Toronto Maple Leafs Desirous To Win a Game on The Way to The Cup

Graeme BoyceCorrespondent IJanuary 30, 2010

TORONTO - DECEMBER 26:  Phil Kessel #81 of the Toronto Maple Leafs and Jaroslav Spacek #6 of the Montreal Canadiens skate behind the net during their NHL game at the Air Canada Centre on December 26, 2009 in Toronto, Ontario, Canada. (Photo by Dave Sandford/Getty Images)
Dave Sandford/Getty Images

Unable to take advantage of a slumping New Jersey team, The Toronto Maple Leafs, who simply should have clobbered The Devils, are now facing a future apart, having been unable to prove their worth as a team. On the ice the promise of our current team shone through on several occasions, as against other top teams recently, while off the ice fans have been treated to a wonderfully crafted campaign related to The Leafs lengthy history and its many characters.

The game, a loss in OT, is disappointing.  They have added up.  Even the so-called best teams suffer the result of mistakes, of bad luck and of a bad call.  The Leafs' season has been surely disappointing, and clearly demonstrates the difficult task assigned to management of strategically delivering a winning team in the short-term, and a team the enjoys a run through the playoffs, unless a horrific run of injuries simply prevents it.

Colton Orr is using his body along the boards, and let's not deny his memorable goal against Brodeur, as opposed to deploying his honed fighting skills, while also honing younger players and with some assured good advice ensuring a level of confidence during this recent peculiar string of losses, shortly after beating Pittsburgh and Washington a month ago. 

Jamal Mayers is delivering, he is, and together with Primeau make a great fourth line.  Luke Schenn is having a rough year.  Too bad.  But he's learning, and we all have to be patient.  I believe Nicolai Kulemin is delivering this season, nary a mistake in the backend, and gets the puck up the boards quickly, and scores occasionally.

However, Brian Burke can now not avoid the offers for his attractive but obviously underperforming contracts this season and for players that in the process disappointed both their fans and management alike.  The fans simply entrust the latter to deliver a winning team, as do the players; certainly to deliver an exciting and entertaining team.  As a result, the entire team is surrounded by and enjoys the best management, best coaching, best trainers and best health and nutrition advisors that our money can buy.

Ultimately, despite the frustrations of the losing season, Burke - along with his own hand picked and well paid staff - will be addressing The Leafs' goalie situation and over the next few months announce a solution.  The Leafs need a dependable goalie, and definitely one with guts. 

Actually, The Leafs need a #1 goalie who is spectacular and gutsy.  On occasion, not consistently, Gustavsson has delivered some spectacular saves this past season.  Facing his early medical issues, and coming back so effortlessly to work between the pipes, I think you'll agree he should be re-signed.

This past season was not supposed to be a winning season (as in winning The Cup), but at least competing and in fact entertaining.  Burke was not putting a team together that was small and nimble.  A great save, great pass or a great hit, or - yes - a great fight... just a great moment, I suppose, could have supplanted the need for more great goals from Kessel night after night.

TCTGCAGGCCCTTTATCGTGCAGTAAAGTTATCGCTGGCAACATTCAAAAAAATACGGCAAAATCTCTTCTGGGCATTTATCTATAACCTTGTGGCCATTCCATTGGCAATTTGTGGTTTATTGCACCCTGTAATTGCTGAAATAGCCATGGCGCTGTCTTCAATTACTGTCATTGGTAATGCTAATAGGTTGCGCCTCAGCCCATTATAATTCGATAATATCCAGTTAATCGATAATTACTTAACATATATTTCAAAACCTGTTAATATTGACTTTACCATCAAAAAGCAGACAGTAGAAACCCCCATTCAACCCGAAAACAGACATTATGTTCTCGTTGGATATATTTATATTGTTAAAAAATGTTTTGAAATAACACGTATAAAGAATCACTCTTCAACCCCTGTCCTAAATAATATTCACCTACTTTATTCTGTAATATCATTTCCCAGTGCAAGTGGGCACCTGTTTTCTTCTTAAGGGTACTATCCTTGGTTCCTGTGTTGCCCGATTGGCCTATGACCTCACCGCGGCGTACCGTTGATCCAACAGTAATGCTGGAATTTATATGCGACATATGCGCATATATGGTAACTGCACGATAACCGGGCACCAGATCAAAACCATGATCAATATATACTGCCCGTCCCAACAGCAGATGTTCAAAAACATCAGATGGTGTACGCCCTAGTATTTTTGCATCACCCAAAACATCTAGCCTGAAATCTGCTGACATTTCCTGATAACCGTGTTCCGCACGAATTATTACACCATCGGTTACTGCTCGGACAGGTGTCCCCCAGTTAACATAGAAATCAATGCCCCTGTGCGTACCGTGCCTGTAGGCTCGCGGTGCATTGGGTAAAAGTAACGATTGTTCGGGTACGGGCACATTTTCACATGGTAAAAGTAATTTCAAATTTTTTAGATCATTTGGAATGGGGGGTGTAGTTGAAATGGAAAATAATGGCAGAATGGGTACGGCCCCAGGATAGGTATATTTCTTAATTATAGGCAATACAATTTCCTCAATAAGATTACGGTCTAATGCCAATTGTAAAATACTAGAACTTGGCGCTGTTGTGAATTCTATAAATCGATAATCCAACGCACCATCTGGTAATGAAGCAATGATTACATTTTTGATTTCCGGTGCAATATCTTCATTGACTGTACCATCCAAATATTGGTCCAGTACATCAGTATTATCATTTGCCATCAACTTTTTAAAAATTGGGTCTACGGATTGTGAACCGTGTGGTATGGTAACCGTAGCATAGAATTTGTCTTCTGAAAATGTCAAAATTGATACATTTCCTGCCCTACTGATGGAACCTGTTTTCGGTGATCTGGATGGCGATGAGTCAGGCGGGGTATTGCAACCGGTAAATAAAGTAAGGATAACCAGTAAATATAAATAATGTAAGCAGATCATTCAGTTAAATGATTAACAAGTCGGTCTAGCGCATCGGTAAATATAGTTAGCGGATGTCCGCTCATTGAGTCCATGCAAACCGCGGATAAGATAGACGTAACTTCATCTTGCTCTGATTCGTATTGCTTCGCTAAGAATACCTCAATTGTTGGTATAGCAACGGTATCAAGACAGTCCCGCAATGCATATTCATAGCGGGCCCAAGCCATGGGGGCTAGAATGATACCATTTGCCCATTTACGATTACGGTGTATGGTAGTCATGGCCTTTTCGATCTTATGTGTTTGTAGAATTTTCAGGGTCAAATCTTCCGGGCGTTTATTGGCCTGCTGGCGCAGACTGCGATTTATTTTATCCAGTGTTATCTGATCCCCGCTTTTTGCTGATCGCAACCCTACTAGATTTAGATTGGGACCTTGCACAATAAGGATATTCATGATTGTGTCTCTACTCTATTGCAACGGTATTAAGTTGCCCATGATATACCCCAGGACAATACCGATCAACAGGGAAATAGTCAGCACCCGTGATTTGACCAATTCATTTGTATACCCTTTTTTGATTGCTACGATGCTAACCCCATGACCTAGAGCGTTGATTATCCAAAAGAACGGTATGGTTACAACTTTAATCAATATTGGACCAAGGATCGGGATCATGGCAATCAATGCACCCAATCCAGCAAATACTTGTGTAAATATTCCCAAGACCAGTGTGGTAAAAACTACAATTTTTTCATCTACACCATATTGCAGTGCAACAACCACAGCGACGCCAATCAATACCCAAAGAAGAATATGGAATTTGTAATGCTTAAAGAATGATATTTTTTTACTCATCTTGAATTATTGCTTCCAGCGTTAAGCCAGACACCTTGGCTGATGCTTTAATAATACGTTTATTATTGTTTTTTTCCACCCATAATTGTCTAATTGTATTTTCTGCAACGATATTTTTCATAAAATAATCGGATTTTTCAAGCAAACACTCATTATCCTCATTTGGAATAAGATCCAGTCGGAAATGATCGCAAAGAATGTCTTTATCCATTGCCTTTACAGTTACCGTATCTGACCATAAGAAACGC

Burke and Coach Wilson have a wonderful opportunity to deliver a great Olympic experience for American hockey fans.  Even if they only deliver a great upset victory, then they'll come back as local heroes, as proven, once again.  And then the changes will begin.  These changes admittedly need to begin - due to the UFAs facing Burke, and we fans too.  But they need to deliver on their promise to the Maple Leafs' fans who pay the piper, let's not forget.

I like Poni and Stajan, and I think as examples of developing and seasoning players with whom we've been patient over the years, I think they continue to improve and we'll be duly rewarded with great performances next season on the way to The Cup.  They both try hard, and deliver results on the ice, but overall represent an investment.  So, I'd suggest to keep 'em. 

I like Hagman, and he's obviously been productive, as expected, frankly.  He's feisty too and not unrestricted.  But he'll be gone soon, if he doesn't get hurt.

Too many of The Leafs shots have whistled wide and missed the net so far, not enough "Kaberle to Beauchemin, he shoots he scores.  What a shot.  What a pass."  Komiserek has been injured.  But Beauchemin is a quiet player.  Oddly so.  I was under the impression he was one of the truculent ones.  I like Exelby, and think he's displayed decent truculence, yet delivered a degree of no-risk play.

Burke will be announcing player departures and we will begin to talk about Kadri, who should be beefing up nicely, and Stalberg, and of course Bozak soon enough, whose full-time addition to the team will certainly benefit cornerstone Kessel and Blake.  The latter only because his contract will never be bought by another team.

I like Big John Mitchell too, and wouldn't mind seeing another year with the team.  But it's at this level, that the chess game begins for Burke and his team, including his many professional scouts and the players' own agents and agencies.  Onwards and upwards.  What can possibly go wrong?